Programming is a wonderful mix of art and science; source code is both a poem and a math problem. It should be as simple and elegant as it is functional and fast. This blog is about that (along with whatever else I feel like writing about).

Saturday, January 05, 2008

Flex Layouts Make Things Much Simpler

A while ago, when I discovered Flex, I wrote about a simple application that calculates a QB Rating for both the NFL and the NCAA. It was meant to demonstrate how you get started using Flex.

From my perspective, the main limitation of that program was that it used absolute layout, meaning each element needed to be manually placed using the x and y attributes. Frankly, that's pretty lame. Even as I wrote it, I knew I'd have to learn about Flex's layouts.

Since that time, I have. And thus far, they seem to be both powerful and simple. They beat the pants off of both HTML and Swing, which were the UI technologies I had compared Flex to.

The layouts are based on the concept of containers. A container is an element in which other elements can be placed (whether they're other containers or actual UI components). The containers have different properties that control how things are laid out inside them.

For example, if you wanted to put two buttons right next to each other, you'd use an HBox, like this:

<mx:Button label="One" />
<mx:Button label="Two" />

That's much nicer than having to define the x/y coordinates and the width of both buttons.

So what did I decide to do to update my QB Rating application? I used a Form Container, with a set of FormItem containers inside it, to lay out the TextInput fields where you enter the QB's stats. And below that, I have a VBox for the results. It looks like this:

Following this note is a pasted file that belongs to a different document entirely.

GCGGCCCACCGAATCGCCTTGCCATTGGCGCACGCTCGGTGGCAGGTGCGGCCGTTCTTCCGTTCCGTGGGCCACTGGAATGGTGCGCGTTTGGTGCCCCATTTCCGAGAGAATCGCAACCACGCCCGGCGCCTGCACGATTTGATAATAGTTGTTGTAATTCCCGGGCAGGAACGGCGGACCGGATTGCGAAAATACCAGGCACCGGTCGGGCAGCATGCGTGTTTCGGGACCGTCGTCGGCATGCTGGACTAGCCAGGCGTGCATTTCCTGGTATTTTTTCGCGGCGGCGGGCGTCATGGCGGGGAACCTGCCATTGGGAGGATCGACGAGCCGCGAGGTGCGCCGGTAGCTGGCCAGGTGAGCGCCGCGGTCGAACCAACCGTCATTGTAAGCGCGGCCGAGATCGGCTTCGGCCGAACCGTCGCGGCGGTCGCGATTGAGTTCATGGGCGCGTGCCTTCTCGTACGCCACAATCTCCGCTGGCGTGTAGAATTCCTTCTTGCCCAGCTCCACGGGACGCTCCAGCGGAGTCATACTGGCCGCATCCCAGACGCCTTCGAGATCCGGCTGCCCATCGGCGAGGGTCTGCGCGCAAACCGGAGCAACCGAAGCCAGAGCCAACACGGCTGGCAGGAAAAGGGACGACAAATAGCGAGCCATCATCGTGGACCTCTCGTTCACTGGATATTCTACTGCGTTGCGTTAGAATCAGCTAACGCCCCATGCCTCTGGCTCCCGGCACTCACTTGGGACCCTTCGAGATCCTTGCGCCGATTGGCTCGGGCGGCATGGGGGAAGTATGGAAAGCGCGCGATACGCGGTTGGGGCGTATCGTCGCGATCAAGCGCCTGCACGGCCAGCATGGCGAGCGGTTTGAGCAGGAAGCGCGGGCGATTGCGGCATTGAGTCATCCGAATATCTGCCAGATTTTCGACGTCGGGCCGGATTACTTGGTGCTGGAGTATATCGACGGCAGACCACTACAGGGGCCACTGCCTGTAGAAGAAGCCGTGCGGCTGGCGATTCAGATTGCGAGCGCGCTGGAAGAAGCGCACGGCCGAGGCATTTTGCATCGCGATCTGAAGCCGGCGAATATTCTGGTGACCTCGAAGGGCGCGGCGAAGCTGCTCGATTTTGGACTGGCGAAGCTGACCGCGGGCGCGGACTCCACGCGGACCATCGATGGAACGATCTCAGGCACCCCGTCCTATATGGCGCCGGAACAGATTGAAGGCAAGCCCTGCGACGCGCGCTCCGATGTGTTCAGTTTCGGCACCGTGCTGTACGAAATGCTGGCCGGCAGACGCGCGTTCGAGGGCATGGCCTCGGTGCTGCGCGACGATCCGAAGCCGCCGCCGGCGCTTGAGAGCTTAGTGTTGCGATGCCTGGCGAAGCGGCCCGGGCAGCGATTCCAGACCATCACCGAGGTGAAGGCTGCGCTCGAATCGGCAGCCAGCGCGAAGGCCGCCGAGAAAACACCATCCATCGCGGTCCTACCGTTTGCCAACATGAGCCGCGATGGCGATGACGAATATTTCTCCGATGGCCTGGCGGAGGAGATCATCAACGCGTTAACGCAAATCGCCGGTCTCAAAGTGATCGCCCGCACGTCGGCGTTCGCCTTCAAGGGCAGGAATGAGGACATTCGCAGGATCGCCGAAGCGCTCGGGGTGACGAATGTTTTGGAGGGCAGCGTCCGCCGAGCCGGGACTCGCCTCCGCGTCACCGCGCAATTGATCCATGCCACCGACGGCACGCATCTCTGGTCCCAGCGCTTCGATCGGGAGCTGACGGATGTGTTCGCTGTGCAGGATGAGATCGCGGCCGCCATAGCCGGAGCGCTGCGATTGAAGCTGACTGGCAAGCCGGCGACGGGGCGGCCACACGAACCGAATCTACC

<mx:Form left="10" top="10">
<mx:FormHeading label="Calculate QB Rating" fontSize="20" fontWeight="bold" />

<mx:FormItem label="Completions">
<mx:TextInput id="completions" />

<mx:FormItem label="Attempts">
<mx:TextInput id="attempts" />

<mx:FormItem label="Yards">
<mx:TextInput id="yards" />

<mx:FormItem label="TDs">
<mx:TextInput id="touchdowns" />

<mx:FormItem label="INTs">
<mx:TextInput id="interceptions" />

<mx:Button id="calcButton" label="Calculate QB Rating" click="{calcRatings();}" />

<mx:Label id="nflRating" text="" fontsize="16" />
<mx:Label id="ncaaRating" text="" fontsize="16" />

And my oh my, is that nicer than the previous version. If you looked at the old version of the QB Rating application, it had a Label and a TextInput for each field, and the left and top attributes were set for each one. The new version actually takes up a few more lines of code, but it requires you to have less extensive knowledge of the size of the elements. For example, if you decide to change the font size of one of the elements, you won't have to change the "top" attribute on everything below it. If you change the title of one of the labels, you won't have to change the "left" attribute on all the TextInputs so they all line up and don't overlap their labels. I think that's worth a couple more lines of code.

So ... why did I learn about the absolute positioning first? Well, that's how the examples on Adobe's sites all work. At first glance that doesn't make sense, but I've recently learned that absolute positioning is the default in Flex Builder 2 (which I don't have). So it looks like the guys writing these examples are building their applications in Flex Builder 2 and then going through the generated code in their articles. I don't have a problem with that in general, but it seems to me that if you're ostensibly teaching someone about writing the code, it should be code that was actually written. That's a pretty minor quibble though, especially since Adobe's online documentation about layouts and containers is pretty excellent.

If you want to check out the new app or source code, by all means do so.

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